Many growers are interested in LED lighting in their greenhouses. The purchase costs and the lack of knowledge about the influence on crops result in a dilemma. Horticultural association Glastuinbouw Nederland advises growers to start on a small scale and to inform themselves properly. An independent LED consultancy has also been set up.
The use of assimilation lighting has been increasing in Dutch greenhouse horticulture since 1996. Illuminated cultivation makes up to 40 percent of the total area of about 10,000 hectares. Traditionally, lighting was done with Son-T lighting, consisting of sodium lamps.
LED lighting has been on the rise since 2007, with benefits including lower electricity consumption, less radiant heat, quick to turn on and off, dimmable, adjustable to specific wavelengths and a longer lifespan. In 2019, 15.5 percent of greenhouse growers were interested in investing in LED lighting, up from 13 percent in 2016.
“The large number of registrations for meetings and webinars on the subject shows the great interest in LED lighting from the grower community,” says Anja Dieleman, senior researcher in plant physiology at the Greenhouse Horticulture Business Unit of Wageningen University & Research (WUR).
According to her, switching to LED lighting requires a different way of growing, because the energy balance in the greenhouse changes. In addition to lighting, factors such as temperature, dehumidification and planting date also play a role in plant growth. The optimal conditions differ per crop and also per variety and growth stage.
For certain crops, such as cucumber, tomato, rose and gerbera, a lot of research has already been done on assimilation lighting with LED lamps. In such trials, WUR researchers work together with growers’ supervisory committees. Dieleman says that research and practice need each other to exchange knowledge.
“Ultimately, it is the entrepreneurs who have to decide whether they want to invest in LED lighting. Not only do the research results play a role in this, but also the purchase prices of equipment, electricity prices, wishes of customers and requirements set by the greenhouse horticulture sector.”
Growers of crops for which little research has been done also want to gain experience with LED lighting. Dennis Medema, energy theme specialist at Glastuinbouw Nederland, advises interested growers to inform themselves about what is known about their crop (and variety), for example within research of Greenhouse as Energy Source.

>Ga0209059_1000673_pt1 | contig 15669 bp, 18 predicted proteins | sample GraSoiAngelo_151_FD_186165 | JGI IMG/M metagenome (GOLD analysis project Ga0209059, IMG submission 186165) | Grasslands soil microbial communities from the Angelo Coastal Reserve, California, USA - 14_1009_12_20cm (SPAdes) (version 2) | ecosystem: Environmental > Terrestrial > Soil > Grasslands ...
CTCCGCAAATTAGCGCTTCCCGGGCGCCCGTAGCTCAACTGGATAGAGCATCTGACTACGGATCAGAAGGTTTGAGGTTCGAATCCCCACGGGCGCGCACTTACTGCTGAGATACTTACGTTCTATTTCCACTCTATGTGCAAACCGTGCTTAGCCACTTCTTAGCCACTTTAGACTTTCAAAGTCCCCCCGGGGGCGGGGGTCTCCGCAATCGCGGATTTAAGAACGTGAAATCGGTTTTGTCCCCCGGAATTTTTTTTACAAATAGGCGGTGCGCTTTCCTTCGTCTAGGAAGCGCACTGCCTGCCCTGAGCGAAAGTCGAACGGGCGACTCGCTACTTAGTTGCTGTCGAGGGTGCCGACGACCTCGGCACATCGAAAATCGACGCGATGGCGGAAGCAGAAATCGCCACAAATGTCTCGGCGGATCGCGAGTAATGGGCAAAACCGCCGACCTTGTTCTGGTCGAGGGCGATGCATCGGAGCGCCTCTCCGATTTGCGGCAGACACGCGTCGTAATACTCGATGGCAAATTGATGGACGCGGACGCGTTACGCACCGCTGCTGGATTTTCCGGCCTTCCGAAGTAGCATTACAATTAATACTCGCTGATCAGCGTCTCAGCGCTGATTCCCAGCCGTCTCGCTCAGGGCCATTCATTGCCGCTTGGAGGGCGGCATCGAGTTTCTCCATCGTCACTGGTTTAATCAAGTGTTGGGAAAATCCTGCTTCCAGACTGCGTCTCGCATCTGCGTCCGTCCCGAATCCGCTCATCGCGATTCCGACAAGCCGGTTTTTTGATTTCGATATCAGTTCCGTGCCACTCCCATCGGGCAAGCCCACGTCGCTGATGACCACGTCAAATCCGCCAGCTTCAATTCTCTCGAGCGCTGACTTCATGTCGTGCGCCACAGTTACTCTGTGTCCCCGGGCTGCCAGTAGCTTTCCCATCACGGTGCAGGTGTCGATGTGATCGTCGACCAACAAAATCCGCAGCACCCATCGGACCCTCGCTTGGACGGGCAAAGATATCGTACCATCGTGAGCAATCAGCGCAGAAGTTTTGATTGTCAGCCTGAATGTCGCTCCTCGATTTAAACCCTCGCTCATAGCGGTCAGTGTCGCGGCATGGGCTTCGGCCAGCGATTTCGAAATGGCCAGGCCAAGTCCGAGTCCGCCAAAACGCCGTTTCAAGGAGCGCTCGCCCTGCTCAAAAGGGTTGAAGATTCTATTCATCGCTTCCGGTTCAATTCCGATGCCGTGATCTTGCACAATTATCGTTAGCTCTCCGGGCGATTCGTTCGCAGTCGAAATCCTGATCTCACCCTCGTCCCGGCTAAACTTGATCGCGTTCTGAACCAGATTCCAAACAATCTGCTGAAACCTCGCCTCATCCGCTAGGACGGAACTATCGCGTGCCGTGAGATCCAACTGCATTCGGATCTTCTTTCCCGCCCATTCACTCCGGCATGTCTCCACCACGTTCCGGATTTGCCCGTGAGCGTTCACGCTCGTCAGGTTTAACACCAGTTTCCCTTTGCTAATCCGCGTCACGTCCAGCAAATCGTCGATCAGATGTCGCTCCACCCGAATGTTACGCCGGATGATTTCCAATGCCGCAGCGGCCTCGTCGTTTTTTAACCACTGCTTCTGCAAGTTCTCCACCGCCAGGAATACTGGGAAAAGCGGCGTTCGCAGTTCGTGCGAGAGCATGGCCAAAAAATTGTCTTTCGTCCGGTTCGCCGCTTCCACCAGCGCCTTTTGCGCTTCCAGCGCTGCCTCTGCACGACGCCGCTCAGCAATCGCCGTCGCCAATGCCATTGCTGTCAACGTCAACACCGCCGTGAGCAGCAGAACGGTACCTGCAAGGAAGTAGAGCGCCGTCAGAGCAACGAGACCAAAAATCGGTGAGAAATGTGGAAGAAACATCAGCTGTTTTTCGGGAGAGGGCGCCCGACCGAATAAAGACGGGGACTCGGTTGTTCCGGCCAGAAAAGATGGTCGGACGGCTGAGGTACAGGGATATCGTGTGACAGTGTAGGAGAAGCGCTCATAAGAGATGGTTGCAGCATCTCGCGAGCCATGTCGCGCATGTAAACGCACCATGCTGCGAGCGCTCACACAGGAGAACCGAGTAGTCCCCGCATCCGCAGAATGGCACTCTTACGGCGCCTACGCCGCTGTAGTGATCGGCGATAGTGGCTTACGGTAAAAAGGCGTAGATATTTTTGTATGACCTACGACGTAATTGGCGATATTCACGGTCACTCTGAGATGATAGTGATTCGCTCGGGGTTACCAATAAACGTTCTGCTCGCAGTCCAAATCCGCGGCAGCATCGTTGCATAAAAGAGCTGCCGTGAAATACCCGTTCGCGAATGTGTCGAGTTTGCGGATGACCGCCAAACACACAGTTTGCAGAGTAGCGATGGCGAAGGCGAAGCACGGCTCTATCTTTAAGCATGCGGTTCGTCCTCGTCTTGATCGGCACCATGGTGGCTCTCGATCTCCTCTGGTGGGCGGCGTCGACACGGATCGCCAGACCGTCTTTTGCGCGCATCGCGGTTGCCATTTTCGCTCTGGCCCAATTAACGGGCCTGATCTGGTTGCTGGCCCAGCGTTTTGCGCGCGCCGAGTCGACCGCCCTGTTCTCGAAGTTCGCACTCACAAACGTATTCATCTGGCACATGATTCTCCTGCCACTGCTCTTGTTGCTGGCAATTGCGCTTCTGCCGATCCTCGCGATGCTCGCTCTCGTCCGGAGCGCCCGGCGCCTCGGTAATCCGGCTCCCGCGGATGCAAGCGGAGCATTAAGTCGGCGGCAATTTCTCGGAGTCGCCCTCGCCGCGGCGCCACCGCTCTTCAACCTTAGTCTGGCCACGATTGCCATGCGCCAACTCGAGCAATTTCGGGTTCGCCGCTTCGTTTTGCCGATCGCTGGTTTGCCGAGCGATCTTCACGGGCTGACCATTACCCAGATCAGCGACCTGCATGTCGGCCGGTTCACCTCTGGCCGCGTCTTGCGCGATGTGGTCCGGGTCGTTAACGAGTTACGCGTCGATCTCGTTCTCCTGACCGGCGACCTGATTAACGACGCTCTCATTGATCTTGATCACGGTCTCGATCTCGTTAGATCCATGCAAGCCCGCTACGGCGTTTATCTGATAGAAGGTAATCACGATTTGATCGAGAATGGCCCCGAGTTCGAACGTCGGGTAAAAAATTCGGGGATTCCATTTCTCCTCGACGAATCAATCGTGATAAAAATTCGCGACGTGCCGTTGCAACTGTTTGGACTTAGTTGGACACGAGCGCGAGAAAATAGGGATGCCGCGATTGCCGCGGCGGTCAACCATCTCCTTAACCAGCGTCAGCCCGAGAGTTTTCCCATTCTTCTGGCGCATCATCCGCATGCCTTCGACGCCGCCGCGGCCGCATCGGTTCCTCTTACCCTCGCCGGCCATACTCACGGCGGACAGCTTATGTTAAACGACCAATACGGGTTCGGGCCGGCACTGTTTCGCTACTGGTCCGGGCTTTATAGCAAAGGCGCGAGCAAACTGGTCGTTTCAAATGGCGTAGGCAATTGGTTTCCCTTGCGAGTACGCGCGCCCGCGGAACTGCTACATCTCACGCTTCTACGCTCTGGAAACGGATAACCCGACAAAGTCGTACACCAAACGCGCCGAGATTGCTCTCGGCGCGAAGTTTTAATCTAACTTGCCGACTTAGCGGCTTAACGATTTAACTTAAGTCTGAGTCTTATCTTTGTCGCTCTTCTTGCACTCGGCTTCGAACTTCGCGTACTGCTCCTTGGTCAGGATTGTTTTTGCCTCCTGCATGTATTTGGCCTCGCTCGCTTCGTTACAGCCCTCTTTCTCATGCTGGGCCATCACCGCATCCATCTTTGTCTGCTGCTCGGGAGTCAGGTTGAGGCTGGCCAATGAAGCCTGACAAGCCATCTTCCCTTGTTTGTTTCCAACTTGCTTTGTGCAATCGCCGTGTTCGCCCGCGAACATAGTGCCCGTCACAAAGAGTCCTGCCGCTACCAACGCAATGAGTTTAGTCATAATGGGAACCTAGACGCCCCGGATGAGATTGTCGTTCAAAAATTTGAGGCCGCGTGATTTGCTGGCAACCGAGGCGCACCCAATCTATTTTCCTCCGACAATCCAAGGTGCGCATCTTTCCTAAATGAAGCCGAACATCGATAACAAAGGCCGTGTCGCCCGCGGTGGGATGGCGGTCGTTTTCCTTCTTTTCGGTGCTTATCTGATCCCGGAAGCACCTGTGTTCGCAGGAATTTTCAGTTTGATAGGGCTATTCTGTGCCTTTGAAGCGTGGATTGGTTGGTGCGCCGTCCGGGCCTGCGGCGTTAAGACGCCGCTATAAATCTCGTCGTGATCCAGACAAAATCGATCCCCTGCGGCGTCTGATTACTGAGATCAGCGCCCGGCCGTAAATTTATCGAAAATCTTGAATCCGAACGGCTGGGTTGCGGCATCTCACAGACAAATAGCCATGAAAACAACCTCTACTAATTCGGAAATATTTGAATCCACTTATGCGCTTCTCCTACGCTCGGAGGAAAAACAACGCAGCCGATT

He indicates that the purchase price for LED lighting is about three times higher than for Son-T lamps. “It is wise to take small steps when not much is known yet, for example by first performing a test yourself or by starting off with hybrid lighting, that is, a combination of Son-T and LED lighting.”
At the beginning of 2020, consultancy firm Ledgnd was founded by greenhouse horticulture entrepreneurs Joris Elstgeest and Matthea Rijneker and lighting specialists Richard and Ramón van de Vrie. The latter is Ledgnd’s operational director. “Growers can come to us for brand-independent advice on LED lighting. We compare all led lamps and fixtures with the technical specifications. The results can be found on a portal on our website.”
Since September, Ledgnd has been working together with the former WUR scientists from B-Mex, who provide calculation models for greenhouse horticulture, and subsidy consultants who are familiar with, for example, the Energy Investment Allowance (EIA), the Environmental Investment Deduction (MIA) and the Arbitrary Depreciation of Environmental Assets (Vamil).
Arno van der Salm from Oude Wetering in South Holland is a grower of matricaria, campanula, snapdragon and tulip. “I want to use LED lighting to plant thicker plants in autumn and to grow snapdragons instead of tulips in winter. With that, I want to achieve an even work situation all year round.” He has sought advice from Ledgnd on suppliers, fixtures, color spectrum and power output. In the nursery, a test section of 400 square meters is equipped with LED lighting. The second round of cultivation is now in progress.
Van der Salm: “Depending on the results, I want to expand the trial to my entire 1.5-hectare farm.” According to Van de Vrie, based on the current test results, year-round cultivation of snapdragons is possible, which means two extra cultivation rounds. This allows Van der Salm to realize a higher turnover and is expected to recoup the investment amount, which he prefers not to mention, in four years.
Dieleman and Medema see the establishment of Ledgnd as a logical development due to the interest from the greenhouse horticulture sector and the complexity of making choices in LED lighting. Medema: “It is important that they keep up with the latest developments and research in order to provide growers with the right information.”
Source: Nieuwe Oogst, Hanneke de Jonge
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